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The Suffering God and His Pursuit of Thomas (John 20:19-31)

Updated: Oct 9, 2023


Doubting Thomas

The 2007 American post-apocalyptic thriller movie, I Am Legend, set in New York City tells the story of how after a virus that was originally created to cure cancer went horribly wrong creating nocturnal hostile mutant beings. Immune to the virus, Neville was one of the last few humans in New York. He works to develop a cure for others while defending himself against the hostile mutants. One night he is rescued by a pair of immune humans, Anna, and a young boy, Ethan. At night they hide in their house in utter terror of these dark creatures. Imagine Neville huddling Anna and Ethan together against the kitchen cupboard in panicked terror every night as they hear the inhuman screeching outside and the pounding on their door and fenestration attempting to break-in. The creatures know Neville and his friends are about.


2000 years ago, the story is very different, but the panicked terror experienced by the disciples is uncanny considering the movie I have just described. It is the evening of Jesus’ resurrection. Jesus’ corpse is nowhere to be found. There are rumours that Jesus is alive. But the Roman soldiers and the Jewish leaders are out and about looking for the “tomb raiders”, whom they believe to be Jesus’ disciples.


Put yourself in the story and imagine with me how these scenes in John 20:19-31 might have unfolded. It is the first day of the Jewish week, Sunday. People are out there looking for you and your friends, and when they find you, they will surely send you for Roman crucifixion for having undermined Jewish and Roman authority. All of you sit there huddled together behind closed doors with a flickering candle, saying muffled prayers hoping no one will discover you. The room is charged with terror, but you also feel terrible loss, despite stories among yourselves that Jesus has risen. Your most dear friend who had given healing and comfort to the marginalized was tortured and executed 3 days ago. He endured unspeakable suffering. He was innocent — spotless. There has been much sadness in the last few days. While there is a flicker of hope, if such stories of the resurrection are to be trusted, for now, we live in isolation in moments of silent dread for fear of being found.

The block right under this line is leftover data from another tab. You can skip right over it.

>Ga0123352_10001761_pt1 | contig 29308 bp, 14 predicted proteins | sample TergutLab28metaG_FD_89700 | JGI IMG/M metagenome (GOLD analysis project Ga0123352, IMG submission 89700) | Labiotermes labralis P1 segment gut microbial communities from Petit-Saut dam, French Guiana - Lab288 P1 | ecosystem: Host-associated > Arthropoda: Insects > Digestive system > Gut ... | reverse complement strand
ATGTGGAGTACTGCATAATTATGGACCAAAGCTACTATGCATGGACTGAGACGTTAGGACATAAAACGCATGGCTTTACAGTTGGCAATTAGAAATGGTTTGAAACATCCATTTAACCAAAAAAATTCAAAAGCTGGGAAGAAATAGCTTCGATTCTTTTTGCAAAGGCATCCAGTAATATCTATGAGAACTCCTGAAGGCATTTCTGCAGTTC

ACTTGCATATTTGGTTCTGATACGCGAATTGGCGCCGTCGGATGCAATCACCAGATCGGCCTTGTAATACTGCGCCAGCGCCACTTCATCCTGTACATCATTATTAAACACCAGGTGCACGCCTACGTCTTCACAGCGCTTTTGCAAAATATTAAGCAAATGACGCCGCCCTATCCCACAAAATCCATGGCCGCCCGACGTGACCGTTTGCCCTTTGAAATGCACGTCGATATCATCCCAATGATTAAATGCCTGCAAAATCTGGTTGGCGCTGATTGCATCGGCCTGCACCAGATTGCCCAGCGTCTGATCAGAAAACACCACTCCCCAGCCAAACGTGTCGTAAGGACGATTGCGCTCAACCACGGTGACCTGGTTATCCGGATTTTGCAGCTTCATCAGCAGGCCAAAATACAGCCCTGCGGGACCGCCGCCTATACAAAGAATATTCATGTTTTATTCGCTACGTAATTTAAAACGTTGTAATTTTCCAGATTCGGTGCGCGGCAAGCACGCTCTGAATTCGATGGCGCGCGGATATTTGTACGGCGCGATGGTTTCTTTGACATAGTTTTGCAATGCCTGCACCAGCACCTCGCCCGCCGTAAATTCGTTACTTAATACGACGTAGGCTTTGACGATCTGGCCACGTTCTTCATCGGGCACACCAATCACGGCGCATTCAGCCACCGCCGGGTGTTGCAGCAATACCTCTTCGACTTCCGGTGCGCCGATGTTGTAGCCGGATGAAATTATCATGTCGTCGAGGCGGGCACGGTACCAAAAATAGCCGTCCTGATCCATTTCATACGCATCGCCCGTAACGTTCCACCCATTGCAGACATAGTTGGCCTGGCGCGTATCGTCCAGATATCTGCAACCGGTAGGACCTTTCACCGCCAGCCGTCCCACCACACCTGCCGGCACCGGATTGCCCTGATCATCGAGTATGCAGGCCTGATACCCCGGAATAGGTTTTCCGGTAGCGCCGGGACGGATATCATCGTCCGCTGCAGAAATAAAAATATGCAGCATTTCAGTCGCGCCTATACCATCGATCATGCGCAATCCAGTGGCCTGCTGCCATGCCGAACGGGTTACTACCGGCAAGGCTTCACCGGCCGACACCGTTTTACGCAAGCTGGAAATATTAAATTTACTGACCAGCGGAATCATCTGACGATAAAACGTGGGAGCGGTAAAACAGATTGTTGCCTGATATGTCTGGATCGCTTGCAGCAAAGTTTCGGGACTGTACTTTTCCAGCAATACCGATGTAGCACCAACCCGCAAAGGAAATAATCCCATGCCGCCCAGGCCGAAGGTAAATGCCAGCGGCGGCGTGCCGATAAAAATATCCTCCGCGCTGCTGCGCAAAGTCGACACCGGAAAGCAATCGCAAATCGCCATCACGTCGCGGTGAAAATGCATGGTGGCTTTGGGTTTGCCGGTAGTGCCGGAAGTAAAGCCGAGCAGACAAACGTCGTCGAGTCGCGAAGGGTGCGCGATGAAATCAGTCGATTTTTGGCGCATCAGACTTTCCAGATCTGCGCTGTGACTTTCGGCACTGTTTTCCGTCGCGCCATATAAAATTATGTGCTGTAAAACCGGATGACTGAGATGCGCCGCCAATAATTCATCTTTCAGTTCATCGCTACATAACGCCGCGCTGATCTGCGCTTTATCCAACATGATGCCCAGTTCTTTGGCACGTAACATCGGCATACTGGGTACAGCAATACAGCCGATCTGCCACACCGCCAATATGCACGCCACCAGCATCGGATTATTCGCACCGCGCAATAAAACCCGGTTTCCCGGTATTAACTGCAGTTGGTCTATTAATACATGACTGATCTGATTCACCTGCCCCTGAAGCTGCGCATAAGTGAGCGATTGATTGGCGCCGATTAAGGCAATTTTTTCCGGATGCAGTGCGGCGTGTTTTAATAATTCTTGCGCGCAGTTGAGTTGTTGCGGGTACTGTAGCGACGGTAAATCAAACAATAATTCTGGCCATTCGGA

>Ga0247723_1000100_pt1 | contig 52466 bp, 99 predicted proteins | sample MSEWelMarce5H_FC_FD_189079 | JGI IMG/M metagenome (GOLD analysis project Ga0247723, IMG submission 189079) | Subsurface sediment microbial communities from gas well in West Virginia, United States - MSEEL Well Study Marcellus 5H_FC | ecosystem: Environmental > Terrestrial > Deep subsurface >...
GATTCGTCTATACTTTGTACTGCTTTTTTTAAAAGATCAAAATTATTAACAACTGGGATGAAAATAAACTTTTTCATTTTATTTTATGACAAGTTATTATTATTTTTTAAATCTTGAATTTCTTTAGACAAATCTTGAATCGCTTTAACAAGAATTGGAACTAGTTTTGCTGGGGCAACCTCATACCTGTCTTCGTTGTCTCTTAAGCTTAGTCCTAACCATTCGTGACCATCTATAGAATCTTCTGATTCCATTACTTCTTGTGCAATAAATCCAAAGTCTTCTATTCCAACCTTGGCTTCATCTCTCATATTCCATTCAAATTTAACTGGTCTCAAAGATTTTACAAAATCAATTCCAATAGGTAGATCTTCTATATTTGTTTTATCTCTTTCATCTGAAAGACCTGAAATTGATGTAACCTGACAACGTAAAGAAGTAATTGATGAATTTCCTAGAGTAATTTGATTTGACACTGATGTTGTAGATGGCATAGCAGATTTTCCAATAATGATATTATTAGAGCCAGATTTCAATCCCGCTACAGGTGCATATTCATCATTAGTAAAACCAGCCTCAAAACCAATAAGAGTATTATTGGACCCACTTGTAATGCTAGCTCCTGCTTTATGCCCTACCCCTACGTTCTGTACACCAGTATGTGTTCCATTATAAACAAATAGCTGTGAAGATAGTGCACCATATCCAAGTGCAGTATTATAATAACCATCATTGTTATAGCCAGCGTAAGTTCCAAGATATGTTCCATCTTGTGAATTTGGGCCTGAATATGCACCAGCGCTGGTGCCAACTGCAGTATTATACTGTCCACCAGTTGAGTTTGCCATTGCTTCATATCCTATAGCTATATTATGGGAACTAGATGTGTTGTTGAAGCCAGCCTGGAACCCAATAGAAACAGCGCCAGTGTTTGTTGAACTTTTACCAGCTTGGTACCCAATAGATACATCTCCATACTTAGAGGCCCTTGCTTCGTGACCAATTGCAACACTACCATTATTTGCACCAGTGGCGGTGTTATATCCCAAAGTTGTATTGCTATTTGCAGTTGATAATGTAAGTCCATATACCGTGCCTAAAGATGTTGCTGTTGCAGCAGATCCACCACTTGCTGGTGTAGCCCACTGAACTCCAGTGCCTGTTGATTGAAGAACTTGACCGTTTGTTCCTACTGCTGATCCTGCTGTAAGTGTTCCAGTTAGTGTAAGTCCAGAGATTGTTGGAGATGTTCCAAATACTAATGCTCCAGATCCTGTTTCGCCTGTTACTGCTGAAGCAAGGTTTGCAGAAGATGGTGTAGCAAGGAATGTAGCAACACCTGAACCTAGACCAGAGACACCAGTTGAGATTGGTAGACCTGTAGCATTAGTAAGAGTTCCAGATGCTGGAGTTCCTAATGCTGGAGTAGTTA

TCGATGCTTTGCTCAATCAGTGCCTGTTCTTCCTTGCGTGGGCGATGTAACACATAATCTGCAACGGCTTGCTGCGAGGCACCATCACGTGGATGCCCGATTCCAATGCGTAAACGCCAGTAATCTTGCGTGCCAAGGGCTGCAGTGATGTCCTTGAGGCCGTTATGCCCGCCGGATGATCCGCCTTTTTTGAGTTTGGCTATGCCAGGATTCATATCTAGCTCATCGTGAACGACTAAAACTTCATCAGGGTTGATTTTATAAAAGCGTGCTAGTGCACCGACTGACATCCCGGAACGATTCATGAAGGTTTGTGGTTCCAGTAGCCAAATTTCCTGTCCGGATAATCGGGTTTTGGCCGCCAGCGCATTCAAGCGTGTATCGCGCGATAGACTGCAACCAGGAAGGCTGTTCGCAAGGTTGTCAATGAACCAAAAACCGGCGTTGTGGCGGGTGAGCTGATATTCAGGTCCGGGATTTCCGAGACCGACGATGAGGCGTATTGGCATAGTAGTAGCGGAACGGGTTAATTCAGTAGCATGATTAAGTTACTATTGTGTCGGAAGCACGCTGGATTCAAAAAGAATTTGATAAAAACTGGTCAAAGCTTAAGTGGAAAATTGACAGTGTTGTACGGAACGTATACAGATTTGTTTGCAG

Suddenly we gasp…


A strange man approaches. We look at each other – ‘Wasn’t the door looked?!’ He removes his hood and with a warm smile whispers, ‘Peace be with you’, proclaiming that the kingdom of heaven has now dawned and that we now share in the peace of reconciliation and life of God[1]. That smile, that voice we knew all too well. It was Jesus. Fear fled our weary faces and joy overwhelmed us—we could not speak for we huddled there with lumps in our throats trying to fight back the tears. Oh, how he turned our grief to joy![2]


To be sure, Jesus crouches down and shows us his crucifixion wounds, ‘Look here and here’, he says. His scars offered us evidence of his suffering but also his victory over death[3]. ‘If only Thomas where here to share this with us’, we think to ourselves. Jesus reassures us again with his peace and begins to teach about forgiveness. How could it be that an innocent man, tortured and murdered just three days ago could teach about how to forgive?! It seemed Jesus’ mercy and compassion by no means dwindled, if anything, it was now ablaze without limit.